When she wasn’t writing poetry, Emily Dickinson loved to garden. She spent most of her life living at her family’s estate in Amherst, Massachusetts, tending to fruit orchards, a greenhouse, and flower and vegetable plots. Now, 130 years after Dickinson’s death, archaeologists are in the process of excavating and restoring her home’s grounds, The New York Times reports. They’ve replanted some apple and pear trees, and they also plan to locate Dickinson’s other gardens and coax them back to life.

Today, the Dickinson Homestead is part of the Emily Dickinson Museum. (The museum also comprises The Evergreens, a neighboring home that belonged to Dickinson’s brother and sister-in-law.) However, over the years it had passed through the hands of subsequent homeowners, who uprooted the property's orchard, covered the gardens with a lawn, and built a tennis court.

Despite these extensive construction efforts (and a hurricane in 1938), archaeologists have managed to find and analyze the foundation of a small conservatory, where Dickinson grew gardenias, jasmine, carnations, and other flowers year-round. The museum plans to rebuild the greenhouse, using as many of the original construction materials as possible, and projects that it will be finished by the end of the year.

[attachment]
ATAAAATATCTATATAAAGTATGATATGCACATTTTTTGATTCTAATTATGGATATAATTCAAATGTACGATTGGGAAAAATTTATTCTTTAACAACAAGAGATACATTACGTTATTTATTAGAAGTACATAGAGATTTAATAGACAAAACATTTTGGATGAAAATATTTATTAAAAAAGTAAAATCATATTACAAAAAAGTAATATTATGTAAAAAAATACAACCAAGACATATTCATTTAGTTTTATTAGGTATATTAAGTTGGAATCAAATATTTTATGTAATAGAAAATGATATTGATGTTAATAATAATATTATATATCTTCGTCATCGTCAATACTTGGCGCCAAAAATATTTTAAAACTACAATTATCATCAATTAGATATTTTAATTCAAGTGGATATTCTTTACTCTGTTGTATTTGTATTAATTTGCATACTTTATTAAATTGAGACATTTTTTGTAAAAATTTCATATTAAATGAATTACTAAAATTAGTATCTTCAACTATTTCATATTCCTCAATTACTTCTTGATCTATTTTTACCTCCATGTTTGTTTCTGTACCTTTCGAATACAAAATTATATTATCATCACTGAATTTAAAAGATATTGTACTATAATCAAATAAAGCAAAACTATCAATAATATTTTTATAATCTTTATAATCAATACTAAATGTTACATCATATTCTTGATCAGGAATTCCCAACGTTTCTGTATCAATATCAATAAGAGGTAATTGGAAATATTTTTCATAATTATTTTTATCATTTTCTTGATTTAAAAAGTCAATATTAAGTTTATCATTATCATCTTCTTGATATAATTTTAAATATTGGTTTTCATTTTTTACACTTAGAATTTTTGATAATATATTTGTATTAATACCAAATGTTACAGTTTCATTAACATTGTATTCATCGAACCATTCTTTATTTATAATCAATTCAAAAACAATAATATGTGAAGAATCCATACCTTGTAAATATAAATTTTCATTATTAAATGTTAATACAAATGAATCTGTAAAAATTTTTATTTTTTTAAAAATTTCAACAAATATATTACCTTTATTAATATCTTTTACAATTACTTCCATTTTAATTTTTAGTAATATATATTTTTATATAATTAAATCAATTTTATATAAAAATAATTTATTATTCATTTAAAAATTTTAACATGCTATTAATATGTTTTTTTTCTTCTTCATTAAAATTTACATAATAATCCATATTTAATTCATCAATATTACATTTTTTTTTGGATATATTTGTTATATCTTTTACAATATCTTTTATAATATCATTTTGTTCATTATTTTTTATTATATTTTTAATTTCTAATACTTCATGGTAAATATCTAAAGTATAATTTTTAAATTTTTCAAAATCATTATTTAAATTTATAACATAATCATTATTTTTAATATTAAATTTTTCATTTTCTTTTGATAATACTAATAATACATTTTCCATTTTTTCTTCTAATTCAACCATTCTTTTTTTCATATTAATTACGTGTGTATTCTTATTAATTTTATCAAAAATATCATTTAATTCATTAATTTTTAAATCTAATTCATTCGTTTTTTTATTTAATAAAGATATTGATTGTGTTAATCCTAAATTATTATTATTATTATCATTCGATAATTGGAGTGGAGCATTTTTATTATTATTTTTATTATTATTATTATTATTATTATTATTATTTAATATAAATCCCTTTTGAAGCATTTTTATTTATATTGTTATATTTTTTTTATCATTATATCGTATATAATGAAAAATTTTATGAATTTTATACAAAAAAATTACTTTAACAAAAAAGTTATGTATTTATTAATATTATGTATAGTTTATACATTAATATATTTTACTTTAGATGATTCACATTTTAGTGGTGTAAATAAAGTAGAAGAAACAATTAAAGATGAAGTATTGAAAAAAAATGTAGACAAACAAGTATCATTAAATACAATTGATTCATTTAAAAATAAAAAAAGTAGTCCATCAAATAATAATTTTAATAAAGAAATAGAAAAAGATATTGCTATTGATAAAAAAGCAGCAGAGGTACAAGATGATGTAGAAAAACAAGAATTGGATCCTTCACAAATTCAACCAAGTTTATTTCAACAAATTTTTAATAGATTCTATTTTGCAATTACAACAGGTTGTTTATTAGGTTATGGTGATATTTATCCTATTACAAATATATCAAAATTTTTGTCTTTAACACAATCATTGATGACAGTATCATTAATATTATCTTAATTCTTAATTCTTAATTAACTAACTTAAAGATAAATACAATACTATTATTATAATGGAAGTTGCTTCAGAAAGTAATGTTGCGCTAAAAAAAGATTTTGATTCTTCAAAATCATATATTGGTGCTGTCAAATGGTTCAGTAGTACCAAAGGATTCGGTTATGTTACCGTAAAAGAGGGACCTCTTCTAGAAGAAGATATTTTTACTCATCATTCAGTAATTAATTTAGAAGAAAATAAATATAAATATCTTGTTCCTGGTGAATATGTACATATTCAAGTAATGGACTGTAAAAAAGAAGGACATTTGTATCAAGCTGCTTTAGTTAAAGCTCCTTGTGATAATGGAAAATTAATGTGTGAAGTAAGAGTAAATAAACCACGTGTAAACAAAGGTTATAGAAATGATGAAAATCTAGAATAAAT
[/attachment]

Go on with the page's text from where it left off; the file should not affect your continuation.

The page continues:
As for the remaining gardens, archaeologists have unearthed remnants of a pathway which they hope will lead them to Dickinson’s original plots, where they could potentially find leftover seeds or other botanical remnants from the 19th century.

“It’s about trying to understand what her personal, physical world was like, juxtaposed to her immense universe of thought and imagination,” Jane Wald, the museum’s executive director, told The New York Times. “All that creativity and keen observation happened right here. Her home and gardens—these places were her poetic laboratory.”

Love Dickinson, history, and gardening? You can learn more about the poet’s green thumb—and even tend the historic landscape yourself—at the Emily Dickinson Museum’s Garden Days, which will run from June 3 to June 5. There, you can help recreate a wildflower bed in the poet’s garden, and learn more about the ongoing archaeological work.

[h/t The New York Times]